April 21-April 28 Data Presentation
April 28-May 3 First Draft Write-up
May 4 – May 7 Second Draft Write up
May 8-May 11 Final Draft
May 12 Submission



List of References to be used

Ali, F., Hussain, K. and Ragavan, N.A. (2014). Memorable customer experience: examining the    effects of customers experience on memories and loyalty in Malaysian resort hotels.   Social and Behavioral Sciences, 144, 273–279.

Ariffin, H.F., Abdullah, R.B.S. and Bibon, M.F. (2012). Assessing Service Quality: Prayers’ Perspective. Social and Behavioral Sciences, 36, 51 –519.

Glanfield, E. (2014). Why the owner of the Laughing Buddha isn’t laughing any more: every diner walks out of restaurant complaining of bad service (leaving him down £1,200). Daily Mail, Accessed May10, 2015 from

Jusoh, A., Zakuan, N., Ariffa, B.M.S. and Hayat, M. (2012). Determining the Effects of Mobile Broadband Counter Service as Moderator Variable to the Relationship between Service Quality and Customer Satisfaction. Social and Behavioral Sciences, 40, 264–268.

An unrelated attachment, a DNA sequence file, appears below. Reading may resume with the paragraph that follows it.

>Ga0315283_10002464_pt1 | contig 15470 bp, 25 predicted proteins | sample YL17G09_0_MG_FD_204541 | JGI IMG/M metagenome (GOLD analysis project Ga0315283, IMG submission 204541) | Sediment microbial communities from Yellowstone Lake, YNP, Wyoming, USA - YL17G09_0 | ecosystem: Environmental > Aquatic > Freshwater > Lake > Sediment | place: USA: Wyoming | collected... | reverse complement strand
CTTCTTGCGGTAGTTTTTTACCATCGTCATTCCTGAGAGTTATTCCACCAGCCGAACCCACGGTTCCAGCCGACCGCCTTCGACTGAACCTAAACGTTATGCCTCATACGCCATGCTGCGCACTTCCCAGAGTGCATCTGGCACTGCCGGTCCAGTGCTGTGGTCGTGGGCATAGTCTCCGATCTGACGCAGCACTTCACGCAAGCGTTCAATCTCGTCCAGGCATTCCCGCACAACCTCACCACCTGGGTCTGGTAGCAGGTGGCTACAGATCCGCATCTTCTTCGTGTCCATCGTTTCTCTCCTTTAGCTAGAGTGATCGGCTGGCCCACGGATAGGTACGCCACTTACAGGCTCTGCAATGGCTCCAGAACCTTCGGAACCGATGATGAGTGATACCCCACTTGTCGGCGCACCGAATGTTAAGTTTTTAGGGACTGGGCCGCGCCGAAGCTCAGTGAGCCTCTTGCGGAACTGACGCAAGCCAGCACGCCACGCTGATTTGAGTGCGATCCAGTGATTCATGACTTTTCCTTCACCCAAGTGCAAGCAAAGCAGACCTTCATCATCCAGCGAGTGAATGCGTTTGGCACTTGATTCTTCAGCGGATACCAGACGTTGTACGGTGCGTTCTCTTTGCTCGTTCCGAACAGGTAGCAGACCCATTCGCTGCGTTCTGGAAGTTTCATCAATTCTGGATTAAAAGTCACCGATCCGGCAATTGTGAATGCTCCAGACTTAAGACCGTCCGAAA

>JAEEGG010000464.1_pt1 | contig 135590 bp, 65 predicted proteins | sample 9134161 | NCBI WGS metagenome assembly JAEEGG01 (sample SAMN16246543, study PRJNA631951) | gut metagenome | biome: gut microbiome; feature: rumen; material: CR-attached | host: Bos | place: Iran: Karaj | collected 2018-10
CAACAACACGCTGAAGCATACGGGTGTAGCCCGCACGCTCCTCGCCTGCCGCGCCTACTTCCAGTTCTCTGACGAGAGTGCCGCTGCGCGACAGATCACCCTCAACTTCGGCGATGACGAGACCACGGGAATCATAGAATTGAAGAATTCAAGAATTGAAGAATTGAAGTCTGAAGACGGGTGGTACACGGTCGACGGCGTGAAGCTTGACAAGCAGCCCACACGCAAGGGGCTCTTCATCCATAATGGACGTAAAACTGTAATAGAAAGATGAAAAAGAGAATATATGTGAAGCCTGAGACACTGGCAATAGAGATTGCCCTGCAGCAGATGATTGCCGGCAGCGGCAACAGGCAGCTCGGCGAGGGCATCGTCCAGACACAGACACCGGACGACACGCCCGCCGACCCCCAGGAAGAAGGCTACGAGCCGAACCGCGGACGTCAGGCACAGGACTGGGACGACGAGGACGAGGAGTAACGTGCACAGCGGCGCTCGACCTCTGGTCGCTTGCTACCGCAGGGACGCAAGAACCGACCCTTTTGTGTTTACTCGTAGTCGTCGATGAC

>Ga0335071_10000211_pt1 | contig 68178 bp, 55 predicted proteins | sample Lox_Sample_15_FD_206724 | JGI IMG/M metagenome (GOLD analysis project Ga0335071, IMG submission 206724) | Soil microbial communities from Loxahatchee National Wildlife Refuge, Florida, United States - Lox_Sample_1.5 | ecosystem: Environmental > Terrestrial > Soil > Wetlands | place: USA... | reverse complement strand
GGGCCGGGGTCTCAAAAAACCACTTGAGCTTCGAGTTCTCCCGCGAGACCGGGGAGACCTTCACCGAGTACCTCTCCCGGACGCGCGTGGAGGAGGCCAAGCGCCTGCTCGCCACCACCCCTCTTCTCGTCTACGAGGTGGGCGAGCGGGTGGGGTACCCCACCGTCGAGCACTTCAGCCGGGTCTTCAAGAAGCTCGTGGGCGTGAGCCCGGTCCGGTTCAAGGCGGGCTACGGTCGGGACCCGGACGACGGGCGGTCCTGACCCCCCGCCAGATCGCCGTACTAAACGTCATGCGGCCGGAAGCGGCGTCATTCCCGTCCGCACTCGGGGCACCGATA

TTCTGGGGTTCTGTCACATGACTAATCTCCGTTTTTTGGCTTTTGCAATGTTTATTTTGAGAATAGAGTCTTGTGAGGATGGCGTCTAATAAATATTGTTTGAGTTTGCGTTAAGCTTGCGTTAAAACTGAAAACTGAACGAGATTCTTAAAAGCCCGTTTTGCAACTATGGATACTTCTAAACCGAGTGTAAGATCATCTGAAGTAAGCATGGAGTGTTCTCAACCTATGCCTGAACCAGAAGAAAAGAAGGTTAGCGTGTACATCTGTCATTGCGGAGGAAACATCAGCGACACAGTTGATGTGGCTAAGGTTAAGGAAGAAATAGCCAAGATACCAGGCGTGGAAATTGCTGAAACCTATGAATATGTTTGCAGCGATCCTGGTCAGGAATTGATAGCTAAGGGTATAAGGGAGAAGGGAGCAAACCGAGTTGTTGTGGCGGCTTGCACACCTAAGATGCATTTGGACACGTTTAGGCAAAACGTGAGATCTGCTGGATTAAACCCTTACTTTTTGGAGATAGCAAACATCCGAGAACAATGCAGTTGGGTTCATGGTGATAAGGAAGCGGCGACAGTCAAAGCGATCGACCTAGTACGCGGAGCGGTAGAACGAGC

Khan, M.M. and Fasih, M. (2014). Impact of Service Quality on Customer Satisfaction and Customer Loyalty: Evidence from Banking Sector. Pakistan Journal of Commerce and Social Sciences, 8(2), 331-354.

Markovic, S. and Raspor, S. (2010). Measuring Perceived Service Quality Using servqual: A Case Study of the Croatian Hotel Industry. Management, 5(3), 195–209.

Segoro, W. (2013). The Influence of Perceived Service Quality, Mooring Factor, and Relationship Quality on Customer Satisfaction and Loyalty. Social and Behavioral Sciences, 81, 306–310

The Laughing Buddha (2015). Special Offer. Accessed May 10, 2015 from

Voon, B.H. (2012. Role of Service Environment for Restaurants: The Youth Customers’ Perspective. Social and Behavioral Sciences, 38, 388–395.